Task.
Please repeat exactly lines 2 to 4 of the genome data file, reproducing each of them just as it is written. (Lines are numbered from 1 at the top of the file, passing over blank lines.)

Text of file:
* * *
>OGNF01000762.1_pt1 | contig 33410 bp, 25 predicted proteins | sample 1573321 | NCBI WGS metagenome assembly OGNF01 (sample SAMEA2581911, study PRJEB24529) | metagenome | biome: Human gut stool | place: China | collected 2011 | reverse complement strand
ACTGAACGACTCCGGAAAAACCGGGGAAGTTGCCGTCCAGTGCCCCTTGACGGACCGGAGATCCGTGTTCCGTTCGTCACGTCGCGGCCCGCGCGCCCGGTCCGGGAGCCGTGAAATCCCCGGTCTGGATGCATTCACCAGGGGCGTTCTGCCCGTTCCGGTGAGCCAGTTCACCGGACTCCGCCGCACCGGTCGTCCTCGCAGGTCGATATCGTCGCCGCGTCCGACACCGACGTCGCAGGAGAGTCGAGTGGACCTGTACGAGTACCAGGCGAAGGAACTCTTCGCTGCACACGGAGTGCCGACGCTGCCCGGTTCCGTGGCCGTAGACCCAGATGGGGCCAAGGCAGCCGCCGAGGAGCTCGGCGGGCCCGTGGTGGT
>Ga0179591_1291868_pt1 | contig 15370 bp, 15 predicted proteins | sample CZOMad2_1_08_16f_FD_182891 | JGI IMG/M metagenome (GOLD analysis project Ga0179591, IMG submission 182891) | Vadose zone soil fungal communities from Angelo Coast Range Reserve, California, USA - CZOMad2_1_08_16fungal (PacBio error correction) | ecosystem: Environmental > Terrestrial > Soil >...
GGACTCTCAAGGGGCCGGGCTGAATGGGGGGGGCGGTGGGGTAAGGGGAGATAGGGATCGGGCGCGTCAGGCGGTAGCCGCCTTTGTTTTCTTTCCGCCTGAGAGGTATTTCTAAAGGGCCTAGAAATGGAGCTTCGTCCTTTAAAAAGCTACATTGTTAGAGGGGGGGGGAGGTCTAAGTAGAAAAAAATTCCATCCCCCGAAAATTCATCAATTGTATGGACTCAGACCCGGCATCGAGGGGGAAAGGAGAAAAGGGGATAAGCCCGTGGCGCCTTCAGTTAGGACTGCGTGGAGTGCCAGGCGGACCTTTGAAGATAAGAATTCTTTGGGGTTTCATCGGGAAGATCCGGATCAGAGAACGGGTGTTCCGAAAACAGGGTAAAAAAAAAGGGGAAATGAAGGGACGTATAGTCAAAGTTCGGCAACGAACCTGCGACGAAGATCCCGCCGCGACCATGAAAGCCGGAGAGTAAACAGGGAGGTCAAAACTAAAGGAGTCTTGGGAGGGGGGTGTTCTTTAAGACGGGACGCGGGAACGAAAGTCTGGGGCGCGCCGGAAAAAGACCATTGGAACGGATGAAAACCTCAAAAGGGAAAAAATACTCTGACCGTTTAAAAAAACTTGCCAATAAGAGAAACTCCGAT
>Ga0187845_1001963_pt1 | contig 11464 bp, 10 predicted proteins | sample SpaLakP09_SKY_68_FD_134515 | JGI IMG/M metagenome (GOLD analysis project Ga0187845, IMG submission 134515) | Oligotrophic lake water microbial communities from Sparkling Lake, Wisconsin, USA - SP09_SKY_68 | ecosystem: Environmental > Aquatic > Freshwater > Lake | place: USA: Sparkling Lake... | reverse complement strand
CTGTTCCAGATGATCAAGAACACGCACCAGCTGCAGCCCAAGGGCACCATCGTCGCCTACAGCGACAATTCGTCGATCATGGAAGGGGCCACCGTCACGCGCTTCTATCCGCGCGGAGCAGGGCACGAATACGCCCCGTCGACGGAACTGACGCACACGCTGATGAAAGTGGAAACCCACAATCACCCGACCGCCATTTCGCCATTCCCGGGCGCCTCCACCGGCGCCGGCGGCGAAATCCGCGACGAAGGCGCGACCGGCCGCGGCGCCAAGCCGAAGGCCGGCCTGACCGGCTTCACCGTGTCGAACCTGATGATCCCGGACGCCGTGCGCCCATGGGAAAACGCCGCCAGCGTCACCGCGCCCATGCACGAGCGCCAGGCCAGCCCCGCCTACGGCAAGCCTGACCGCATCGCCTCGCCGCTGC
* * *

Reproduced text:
ACTGAACGACTCCGGAAAAACCGGGGAAGTTGCCGTCCAGTGCCCCTTGACGGACCGGAGATCCGTGTTCCGTTCGTCACGTCGCGGCCCGCGCGCCCGGTCCGGGAGCCGTGAAATCCCCGGTCTGGATGCATTCACCAGGGGCGTTCTGCCCGTTCCGGTGAGCCAGTTCACCGGACTCCGCCGCACCGGTCGTCCTCGCAGGTCGATATCGTCGCCGCGTCCGACACCGACGTCGCAGGAGAGTCGAGTGGACCTGTACGAGTACCAGGCGAAGGAACTCTTCGCTGCACACGGAGTGCCGACGCTGCCCGGTTCCGTGGCCGTAGACCCAGATGGGGCCAAGGCAGCCGCCGAGGAGCTCGGCGGGCCCGTGGTGGT
>Ga0179591_1291868_pt1 | contig 15370 bp, 15 predicted proteins | sample CZOMad2_1_08_16f_FD_182891 | JGI IMG/M metagenome (GOLD analysis project Ga0179591, IMG submission 182891) | Vadose zone soil fungal communities from Angelo Coast Range Reserve, California, USA - CZOMad2_1_08_16fungal (PacBio error correction) | ecosystem: Environmental > Terrestrial > Soil >...
GGACTCTCAAGGGGCCGGGCTGAATGGGGGGGGCGGTGGGGTAAGGGGAGATAGGGATCGGGCGCGTCAGGCGGTAGCCGCCTTTGTTTTCTTTCCGCCTGAGAGGTATTTCTAAAGGGCCTAGAAATGGAGCTTCGTCCTTTAAAAAGCTACATTGTTAGAGGGGGGGGGAGGTCTAAGTAGAAAAAAATTCCATCCCCCGAAAATTCATCAATTGTATGGACTCAGACCCGGCATCGAGGGGGAAAGGAGAAAAGGGGATAAGCCCGTGGCGCCTTCAGTTAGGACTGCGTGGAGTGCCAGGCGGACCTTTGAAGATAAGAATTCTTTGGGGTTTCATCGGGAAGATCCGGATCAGAGAACGGGTGTTCCGAAAACAGGGTAAAAAAAAAGGGGAAATGAAGGGACGTATAGTCAAAGTTCGGCAACGAACCTGCGACGAAGATCCCGCCGCGACCATGAAAGCCGGAGAGTAAACAGGGAGGTCAAAACTAAAGGAGTCTTGGGAGGGGGGTGTTCTTTAAGACGGGACGCGGGAACGAAAGTCTGGGGCGCGCCGGAAAAAGACCATTGGAACGGATGAAAACCTCAAAAGGGAAAAAATACTCTGACCGTTTAAAAAAACTTGCCAATAAGAGAAACTCCGAT